Last month, the Canadian government gave conditional approval to the Northern Gateway pipeline in British Columbia. If it’s built, it’ll bring hundreds more oil tankers through the Bering Sea.
That’s putting pressure on the Aleutian Islands to get ready for an increase in vessel traffic.
Canada’s government set out more than 200 conditions for the tar sands pipeline to meet before it moves forward. Many relate to spill prevention – but they don’t extend as far as the Bering Sea.
Leslie Pearson is project manager for the Aleutian Islands Risk Assessment. She estimates the pipeline would bring about 200 more tankers a year through already crowded Unimak Pass.
As development spurs traffic across the Aleutians, Pearson’s group is preparing to release its report on how to keep the region safe.
“We’ll have a draft report from the Risk Assessment that identifies recommendations for building an optimum response system, she says. “That includes towing, offshore distances, response, salvage [and] marine firefighting capabilities for the Aleutian region.”
The report is more than five years in the making. Among other things, it’ll propose that trans-Pacific tankers stay 50 miles from shore throughout the Aleutian Islands. Pearson says that would give rescue tugs more time to reach a disabled tanker before it ran aground.
“Right now, some vessels are transiting a lot closer to the island chain,” she says. “Time is of the essence, and there’s a great distance out there, so the intent is to push them further offshore, provide more time and hopefully prevent any accidents from occurring.”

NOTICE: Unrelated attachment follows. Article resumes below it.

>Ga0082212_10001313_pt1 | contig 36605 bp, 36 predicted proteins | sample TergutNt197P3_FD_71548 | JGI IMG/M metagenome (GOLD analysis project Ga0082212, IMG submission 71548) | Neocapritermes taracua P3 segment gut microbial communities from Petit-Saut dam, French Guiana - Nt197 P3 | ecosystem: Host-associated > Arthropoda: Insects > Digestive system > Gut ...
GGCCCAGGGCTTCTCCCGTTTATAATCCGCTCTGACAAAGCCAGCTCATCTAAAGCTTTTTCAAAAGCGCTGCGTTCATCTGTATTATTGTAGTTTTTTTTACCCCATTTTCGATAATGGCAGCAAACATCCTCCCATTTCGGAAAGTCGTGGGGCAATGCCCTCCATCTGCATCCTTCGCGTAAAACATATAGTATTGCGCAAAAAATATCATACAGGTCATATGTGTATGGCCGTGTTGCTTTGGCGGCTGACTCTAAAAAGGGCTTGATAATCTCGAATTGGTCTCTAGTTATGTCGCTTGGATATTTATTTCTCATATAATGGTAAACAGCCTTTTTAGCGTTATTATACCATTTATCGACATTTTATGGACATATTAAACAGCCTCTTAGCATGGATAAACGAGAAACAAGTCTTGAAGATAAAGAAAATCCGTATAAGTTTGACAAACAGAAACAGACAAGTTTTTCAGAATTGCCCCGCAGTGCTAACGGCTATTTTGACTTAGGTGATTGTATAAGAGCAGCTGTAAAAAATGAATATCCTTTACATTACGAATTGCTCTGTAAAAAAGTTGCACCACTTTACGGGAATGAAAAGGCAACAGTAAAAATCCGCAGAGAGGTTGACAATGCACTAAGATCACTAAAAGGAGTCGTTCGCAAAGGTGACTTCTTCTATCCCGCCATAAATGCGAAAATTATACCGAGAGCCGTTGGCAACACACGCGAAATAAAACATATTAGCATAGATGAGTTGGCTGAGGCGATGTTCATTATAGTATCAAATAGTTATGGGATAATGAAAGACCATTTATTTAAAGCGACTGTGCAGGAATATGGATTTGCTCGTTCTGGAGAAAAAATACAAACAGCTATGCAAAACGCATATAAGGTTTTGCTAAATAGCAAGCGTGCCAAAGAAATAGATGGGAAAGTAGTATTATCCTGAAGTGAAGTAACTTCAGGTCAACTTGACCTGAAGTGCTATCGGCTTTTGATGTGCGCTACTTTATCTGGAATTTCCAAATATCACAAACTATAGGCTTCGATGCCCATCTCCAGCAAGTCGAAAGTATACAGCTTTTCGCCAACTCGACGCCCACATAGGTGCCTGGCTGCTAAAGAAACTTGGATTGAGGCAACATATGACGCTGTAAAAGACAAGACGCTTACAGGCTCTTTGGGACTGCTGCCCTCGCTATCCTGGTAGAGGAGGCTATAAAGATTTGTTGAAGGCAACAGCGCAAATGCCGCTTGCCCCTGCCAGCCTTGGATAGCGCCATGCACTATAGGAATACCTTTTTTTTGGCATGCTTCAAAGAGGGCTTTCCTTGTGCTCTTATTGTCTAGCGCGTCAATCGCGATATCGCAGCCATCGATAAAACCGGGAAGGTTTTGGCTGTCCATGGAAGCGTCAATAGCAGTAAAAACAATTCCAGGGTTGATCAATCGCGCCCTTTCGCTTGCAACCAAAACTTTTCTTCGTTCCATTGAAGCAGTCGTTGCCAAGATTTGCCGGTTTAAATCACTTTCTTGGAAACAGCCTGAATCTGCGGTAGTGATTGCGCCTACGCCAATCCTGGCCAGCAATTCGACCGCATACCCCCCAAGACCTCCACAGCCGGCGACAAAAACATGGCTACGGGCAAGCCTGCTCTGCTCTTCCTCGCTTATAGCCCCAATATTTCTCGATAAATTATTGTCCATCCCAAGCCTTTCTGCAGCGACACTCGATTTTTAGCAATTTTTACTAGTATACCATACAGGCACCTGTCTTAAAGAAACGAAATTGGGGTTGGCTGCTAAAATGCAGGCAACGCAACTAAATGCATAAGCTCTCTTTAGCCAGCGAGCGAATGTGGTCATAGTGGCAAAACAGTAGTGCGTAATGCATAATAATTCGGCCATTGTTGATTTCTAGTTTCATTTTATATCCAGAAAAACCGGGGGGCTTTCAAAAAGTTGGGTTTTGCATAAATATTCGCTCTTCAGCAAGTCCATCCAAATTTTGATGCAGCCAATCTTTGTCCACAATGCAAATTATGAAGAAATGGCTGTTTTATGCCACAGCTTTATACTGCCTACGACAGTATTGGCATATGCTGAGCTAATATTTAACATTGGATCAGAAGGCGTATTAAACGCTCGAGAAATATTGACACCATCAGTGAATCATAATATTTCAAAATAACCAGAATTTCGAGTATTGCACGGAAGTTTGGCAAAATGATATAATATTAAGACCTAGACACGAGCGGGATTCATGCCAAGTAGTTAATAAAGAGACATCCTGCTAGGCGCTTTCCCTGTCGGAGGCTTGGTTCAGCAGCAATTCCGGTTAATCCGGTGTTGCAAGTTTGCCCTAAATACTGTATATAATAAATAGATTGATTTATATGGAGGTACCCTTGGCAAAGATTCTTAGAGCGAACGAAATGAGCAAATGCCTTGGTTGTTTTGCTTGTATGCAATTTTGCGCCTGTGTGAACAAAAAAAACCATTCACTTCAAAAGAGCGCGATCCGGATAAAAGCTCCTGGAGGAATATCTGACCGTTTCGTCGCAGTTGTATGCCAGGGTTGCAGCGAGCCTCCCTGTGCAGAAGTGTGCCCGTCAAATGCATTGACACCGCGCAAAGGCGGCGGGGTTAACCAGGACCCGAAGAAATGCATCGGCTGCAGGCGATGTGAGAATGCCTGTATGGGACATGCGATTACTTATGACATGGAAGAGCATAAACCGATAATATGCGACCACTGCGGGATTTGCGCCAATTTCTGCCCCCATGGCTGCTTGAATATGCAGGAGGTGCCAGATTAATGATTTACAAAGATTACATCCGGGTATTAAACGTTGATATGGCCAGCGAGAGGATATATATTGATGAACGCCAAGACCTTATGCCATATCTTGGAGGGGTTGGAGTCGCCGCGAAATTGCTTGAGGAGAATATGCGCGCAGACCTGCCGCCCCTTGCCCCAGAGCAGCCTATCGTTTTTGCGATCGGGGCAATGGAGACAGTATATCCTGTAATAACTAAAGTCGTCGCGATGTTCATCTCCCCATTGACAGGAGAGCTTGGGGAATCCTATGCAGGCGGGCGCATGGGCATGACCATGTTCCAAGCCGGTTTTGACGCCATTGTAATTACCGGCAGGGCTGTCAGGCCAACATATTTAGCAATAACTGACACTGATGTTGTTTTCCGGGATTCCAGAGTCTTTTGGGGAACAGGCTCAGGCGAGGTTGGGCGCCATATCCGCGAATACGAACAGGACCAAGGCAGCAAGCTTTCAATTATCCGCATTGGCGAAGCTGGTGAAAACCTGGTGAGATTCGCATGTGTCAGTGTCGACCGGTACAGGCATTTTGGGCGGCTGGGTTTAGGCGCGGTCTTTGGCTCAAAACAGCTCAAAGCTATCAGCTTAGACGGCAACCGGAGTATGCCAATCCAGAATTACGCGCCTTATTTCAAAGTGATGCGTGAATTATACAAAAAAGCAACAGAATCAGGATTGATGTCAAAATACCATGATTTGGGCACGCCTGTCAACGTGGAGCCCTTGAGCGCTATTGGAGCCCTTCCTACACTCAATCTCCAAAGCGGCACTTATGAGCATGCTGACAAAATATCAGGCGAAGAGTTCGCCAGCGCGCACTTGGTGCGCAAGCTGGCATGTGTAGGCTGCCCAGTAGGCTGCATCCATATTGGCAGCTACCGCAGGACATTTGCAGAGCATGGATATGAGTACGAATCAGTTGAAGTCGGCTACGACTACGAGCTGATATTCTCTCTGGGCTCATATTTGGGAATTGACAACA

The Risk Assessment will also recommend stationing rescue tugs in Unalaska, Adak or both. And it asks for more cleanup and salvage tools on those islands – including a large tank barge to off-load fuel from other vessels.
Ships traveling to and from Northern Gateway would do so in innocent passage – if they’re not stopping at an American port, they’re not really subject to American rules for spill prevention. But Pearson says more monitoring would help keep them in check.
Tankers stopping at ports in Alaska have to join the state Maritime Prevention Network’s satellite tracking program. Starting this year, Pearson says large container ships do, too.
“They’ve been able to contact vessels when they decide that they’re going to slow down and do donuts out in the Pacific or in some sort of close proximity just to bide time,” she says. “The eye in the sky, I think, has been really pivotal.”
That program’s still voluntary for foreign vessels not stopping en route across the Pacific. But Pearson hopes tankers like those that would travel to Northern Gateway would buy in.
The Risk Assessment report won’t have much else to say about cost. Pearson says it shows the economic benefit in protecting the region’s fisheries from harm, but it doesn’t address the price of new equipment. She says they’ll use the recommendations to ask federal and private sources for help. The report is due out by Aug. 1.
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